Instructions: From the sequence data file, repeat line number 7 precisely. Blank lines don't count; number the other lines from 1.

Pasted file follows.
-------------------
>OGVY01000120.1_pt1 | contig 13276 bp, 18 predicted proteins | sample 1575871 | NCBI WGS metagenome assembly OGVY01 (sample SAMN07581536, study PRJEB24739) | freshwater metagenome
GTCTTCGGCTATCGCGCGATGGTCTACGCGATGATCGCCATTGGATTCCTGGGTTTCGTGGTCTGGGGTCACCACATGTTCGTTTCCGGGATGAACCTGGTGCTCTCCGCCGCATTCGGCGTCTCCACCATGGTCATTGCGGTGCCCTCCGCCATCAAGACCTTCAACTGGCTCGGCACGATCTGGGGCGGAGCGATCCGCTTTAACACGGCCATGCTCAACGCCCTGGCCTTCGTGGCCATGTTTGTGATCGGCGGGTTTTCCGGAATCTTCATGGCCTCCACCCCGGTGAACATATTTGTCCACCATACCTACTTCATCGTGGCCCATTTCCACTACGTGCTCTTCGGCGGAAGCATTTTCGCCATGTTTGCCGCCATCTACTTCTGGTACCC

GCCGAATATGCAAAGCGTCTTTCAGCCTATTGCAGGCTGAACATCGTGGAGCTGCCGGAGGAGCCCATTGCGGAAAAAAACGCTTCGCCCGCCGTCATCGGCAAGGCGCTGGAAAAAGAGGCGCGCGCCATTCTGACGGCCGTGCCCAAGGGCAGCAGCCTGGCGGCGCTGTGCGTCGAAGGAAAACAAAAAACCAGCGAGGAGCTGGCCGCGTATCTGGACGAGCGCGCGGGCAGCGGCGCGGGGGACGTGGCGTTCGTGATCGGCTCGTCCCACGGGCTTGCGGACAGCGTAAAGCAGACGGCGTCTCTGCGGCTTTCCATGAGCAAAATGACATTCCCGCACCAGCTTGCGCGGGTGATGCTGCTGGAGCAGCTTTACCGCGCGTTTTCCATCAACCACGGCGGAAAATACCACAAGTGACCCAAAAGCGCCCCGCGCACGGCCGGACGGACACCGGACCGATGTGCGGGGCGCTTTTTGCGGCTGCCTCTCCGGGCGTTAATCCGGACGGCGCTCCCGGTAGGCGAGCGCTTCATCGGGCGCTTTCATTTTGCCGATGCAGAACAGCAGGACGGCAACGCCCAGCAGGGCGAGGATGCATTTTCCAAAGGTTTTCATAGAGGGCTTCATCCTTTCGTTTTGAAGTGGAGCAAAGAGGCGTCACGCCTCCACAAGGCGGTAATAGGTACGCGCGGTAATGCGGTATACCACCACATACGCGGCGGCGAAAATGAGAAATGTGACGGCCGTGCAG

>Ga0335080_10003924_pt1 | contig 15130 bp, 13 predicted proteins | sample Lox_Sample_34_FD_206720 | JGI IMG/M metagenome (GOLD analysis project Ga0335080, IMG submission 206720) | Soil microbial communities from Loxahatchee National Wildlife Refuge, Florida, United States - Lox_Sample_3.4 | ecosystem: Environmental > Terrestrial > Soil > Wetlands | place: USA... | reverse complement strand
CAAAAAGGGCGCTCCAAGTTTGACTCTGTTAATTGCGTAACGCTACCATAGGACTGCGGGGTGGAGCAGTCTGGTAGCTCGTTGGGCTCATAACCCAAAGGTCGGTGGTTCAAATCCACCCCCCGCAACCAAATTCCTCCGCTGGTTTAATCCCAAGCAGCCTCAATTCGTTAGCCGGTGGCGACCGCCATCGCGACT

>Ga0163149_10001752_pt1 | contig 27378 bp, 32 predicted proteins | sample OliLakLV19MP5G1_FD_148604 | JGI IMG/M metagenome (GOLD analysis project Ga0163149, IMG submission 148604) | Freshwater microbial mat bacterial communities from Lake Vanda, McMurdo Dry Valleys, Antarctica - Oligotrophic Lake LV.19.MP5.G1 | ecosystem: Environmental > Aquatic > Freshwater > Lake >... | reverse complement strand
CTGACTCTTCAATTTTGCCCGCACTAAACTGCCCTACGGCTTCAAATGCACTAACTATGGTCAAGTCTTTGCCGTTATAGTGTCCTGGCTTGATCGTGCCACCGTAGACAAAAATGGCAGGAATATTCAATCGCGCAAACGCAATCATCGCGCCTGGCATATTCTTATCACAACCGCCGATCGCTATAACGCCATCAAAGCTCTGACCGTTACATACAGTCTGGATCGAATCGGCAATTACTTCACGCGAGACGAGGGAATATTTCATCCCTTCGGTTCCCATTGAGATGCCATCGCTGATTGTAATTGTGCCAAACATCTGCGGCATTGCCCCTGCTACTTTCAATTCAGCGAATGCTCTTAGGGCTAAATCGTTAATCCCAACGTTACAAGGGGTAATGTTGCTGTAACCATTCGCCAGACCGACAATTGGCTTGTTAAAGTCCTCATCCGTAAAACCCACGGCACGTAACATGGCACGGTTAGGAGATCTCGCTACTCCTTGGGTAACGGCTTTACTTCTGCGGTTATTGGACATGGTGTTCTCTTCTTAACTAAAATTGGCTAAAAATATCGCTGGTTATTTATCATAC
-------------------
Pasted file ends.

CTGACTCTTCAATTTTGCCCGCACTAAACTGCCCTACGGCTTCAAATGCACTAACTATGGTCAAGTCTTTGCCGTTATAGTGTCCTGGCTTGATCGTGCCACCGTAGACAAAAATGGCAGGAATATTCAATCGCGCAAACGCAATCATCGCGCCTGGCATATTCTTATCACAACCGCCGATCGCTATAACGCCATCAAAGCTCTGACCGTTACATACAGTCTGGATCGAATCGGCAATTACTTCACGCGAGACGAGGGAATATTTCATCCCTTCGGTTCCCATTGAGATGCCATCGCTGATTGTAATTGTGCCAAACATCTGCGGCATTGCCCCTGCTACTTTCAATTCAGCGAATGCTCTTAGGGCTAAATCGTTAATCCCAACGTTACAAGGGGTAATGTTGCTGTAACCATTCGCCAGACCGACAATTGGCTTGTTAAAGTCCTCATCCGTAAAACCCACGGCACGTAACATGGCACGGTTAGGAGATCTCGCTACTCCTTGGGTAACGGCTTTACTTCTGCGGTTATTGGACATGGTGTTCTCTTCTTAACTAAAATTGGCTAAAAATATCGCTGGTTATTTATCATAC